Lincoln's Defense of Politics: The Public Man and His Opponents in the Crisis over Slavery

Synopsis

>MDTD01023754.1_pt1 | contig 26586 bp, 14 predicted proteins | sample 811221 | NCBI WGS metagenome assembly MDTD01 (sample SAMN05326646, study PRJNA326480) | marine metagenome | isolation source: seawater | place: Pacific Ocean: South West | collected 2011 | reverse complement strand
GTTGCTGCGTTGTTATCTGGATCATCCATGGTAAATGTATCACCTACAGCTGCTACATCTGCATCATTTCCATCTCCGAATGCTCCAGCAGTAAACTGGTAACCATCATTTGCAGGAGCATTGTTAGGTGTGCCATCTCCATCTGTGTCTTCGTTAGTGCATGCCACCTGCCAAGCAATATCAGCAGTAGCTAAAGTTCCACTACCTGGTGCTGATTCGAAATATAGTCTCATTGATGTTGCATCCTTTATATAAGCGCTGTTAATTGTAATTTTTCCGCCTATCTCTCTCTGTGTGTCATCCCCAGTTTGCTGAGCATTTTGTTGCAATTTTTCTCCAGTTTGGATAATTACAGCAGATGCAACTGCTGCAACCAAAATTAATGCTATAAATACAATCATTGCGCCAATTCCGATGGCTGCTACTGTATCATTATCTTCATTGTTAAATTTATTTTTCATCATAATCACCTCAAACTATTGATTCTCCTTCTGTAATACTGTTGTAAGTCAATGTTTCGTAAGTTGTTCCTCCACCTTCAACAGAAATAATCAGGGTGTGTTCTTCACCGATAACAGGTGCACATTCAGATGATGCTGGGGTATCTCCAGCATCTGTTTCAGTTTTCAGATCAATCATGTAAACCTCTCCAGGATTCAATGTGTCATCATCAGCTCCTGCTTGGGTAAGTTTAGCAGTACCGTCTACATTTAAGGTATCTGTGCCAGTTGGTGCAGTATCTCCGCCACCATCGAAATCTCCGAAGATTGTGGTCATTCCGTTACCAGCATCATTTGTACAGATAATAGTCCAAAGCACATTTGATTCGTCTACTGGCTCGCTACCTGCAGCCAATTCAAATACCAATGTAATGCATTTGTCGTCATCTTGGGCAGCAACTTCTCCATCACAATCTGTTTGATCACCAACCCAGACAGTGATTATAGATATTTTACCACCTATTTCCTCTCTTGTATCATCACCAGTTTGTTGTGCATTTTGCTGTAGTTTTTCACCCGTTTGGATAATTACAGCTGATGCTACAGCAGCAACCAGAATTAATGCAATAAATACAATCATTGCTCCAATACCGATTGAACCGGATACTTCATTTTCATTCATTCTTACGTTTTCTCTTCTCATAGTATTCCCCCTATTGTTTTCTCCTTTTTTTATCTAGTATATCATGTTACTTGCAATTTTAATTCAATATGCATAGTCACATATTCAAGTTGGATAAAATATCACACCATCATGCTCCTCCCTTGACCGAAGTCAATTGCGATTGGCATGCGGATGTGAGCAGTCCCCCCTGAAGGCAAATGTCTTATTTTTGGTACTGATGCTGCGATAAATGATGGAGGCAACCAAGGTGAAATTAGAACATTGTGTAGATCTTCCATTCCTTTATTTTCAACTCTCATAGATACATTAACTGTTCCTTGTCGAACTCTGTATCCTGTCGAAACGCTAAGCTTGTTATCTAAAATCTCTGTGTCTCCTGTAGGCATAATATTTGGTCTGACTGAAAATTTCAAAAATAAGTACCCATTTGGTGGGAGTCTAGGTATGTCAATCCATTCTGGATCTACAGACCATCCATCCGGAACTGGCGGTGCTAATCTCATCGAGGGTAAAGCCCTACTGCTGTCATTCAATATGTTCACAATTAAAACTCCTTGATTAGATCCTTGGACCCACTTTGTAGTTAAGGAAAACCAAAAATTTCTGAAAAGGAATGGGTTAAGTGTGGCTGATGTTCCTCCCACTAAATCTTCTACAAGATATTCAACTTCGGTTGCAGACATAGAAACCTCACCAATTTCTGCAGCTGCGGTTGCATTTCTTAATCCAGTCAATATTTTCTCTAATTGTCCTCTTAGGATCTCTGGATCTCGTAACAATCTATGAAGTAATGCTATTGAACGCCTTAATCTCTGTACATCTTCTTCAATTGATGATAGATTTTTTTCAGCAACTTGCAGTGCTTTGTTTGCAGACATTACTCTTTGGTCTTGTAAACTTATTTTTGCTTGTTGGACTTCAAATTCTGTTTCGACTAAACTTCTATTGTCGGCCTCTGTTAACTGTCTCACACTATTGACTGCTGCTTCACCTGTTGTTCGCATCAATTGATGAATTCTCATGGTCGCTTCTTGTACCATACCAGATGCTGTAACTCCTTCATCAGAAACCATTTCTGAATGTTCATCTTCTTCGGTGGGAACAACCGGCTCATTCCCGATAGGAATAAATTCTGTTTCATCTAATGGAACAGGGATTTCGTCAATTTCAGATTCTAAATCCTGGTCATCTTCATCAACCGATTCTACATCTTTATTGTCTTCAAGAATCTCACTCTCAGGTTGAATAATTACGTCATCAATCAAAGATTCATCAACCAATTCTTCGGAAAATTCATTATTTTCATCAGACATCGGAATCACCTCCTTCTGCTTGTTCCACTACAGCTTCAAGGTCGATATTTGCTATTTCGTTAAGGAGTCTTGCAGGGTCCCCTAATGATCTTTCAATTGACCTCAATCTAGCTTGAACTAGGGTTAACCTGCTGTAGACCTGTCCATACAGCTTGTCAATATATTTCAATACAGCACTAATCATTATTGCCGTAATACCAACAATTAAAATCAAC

Abraham Lincoln is chiefly remembered for two historic achievements: he freed the slaves, and he saved the Union. That Lincoln did these things is not controversial. What is controversial is the connection between the moral and constitutional aspects of these achievements. Lincoln refused to see pro-Union and antislavery principles as exclusive, and thus he would not uphold one set of principles to the exclusion of the other or allow one to serve in the other's place. Lincoln's opponents of the time denied these connections. They felt obliged to take sides and to choose between morality and the law. In Lincoln's Defense of Politics, Thomas E. Schneider examines six key figures from among the two groups that were Lincoln's opponents: the states' rights constitutionalists-Alexander H. Stephens, John C. Calhoun, and George Fitzhugh-and the abolitionists-Henry David Thoreau, William Lloyd Garrison, and Frederick Douglass. Lincoln differed from both groups in his political attitude toward the question of slavery. He made it clear that he regarded his own approach as more comprehensive than the more narrowly focused constitutional and moral ones favored by his opponents. Schneider uses the men from each of these groups to illustrate the broad significance of the slavery question and to shed light upon the importance of political considerations in public decision making. Secession and war deprived Abraham Lincoln of the opportunity to demonstrate to the South that while he was opposed to any further extension of slavery, he bore no feelings of ill will toward the southern people. Lincoln did not expect southerners to concur with his party's view of slavery as morally wrong, but he called on them as "national men" to consider whether sectional harmony was likely to be restored on any basis other than the one proposed by the Republicans. Slavery, he believed, was the only thing that could threaten the integrity of the nation. Lincoln's Defense of Politics is not primarily a work of history but a consideration of historical alternatives on their merits. It addresses itself to a question of perennial interest and significance: what is the nature and value of politics? Political theorists as well as students and scholars of American political thought will find this work of particular importance.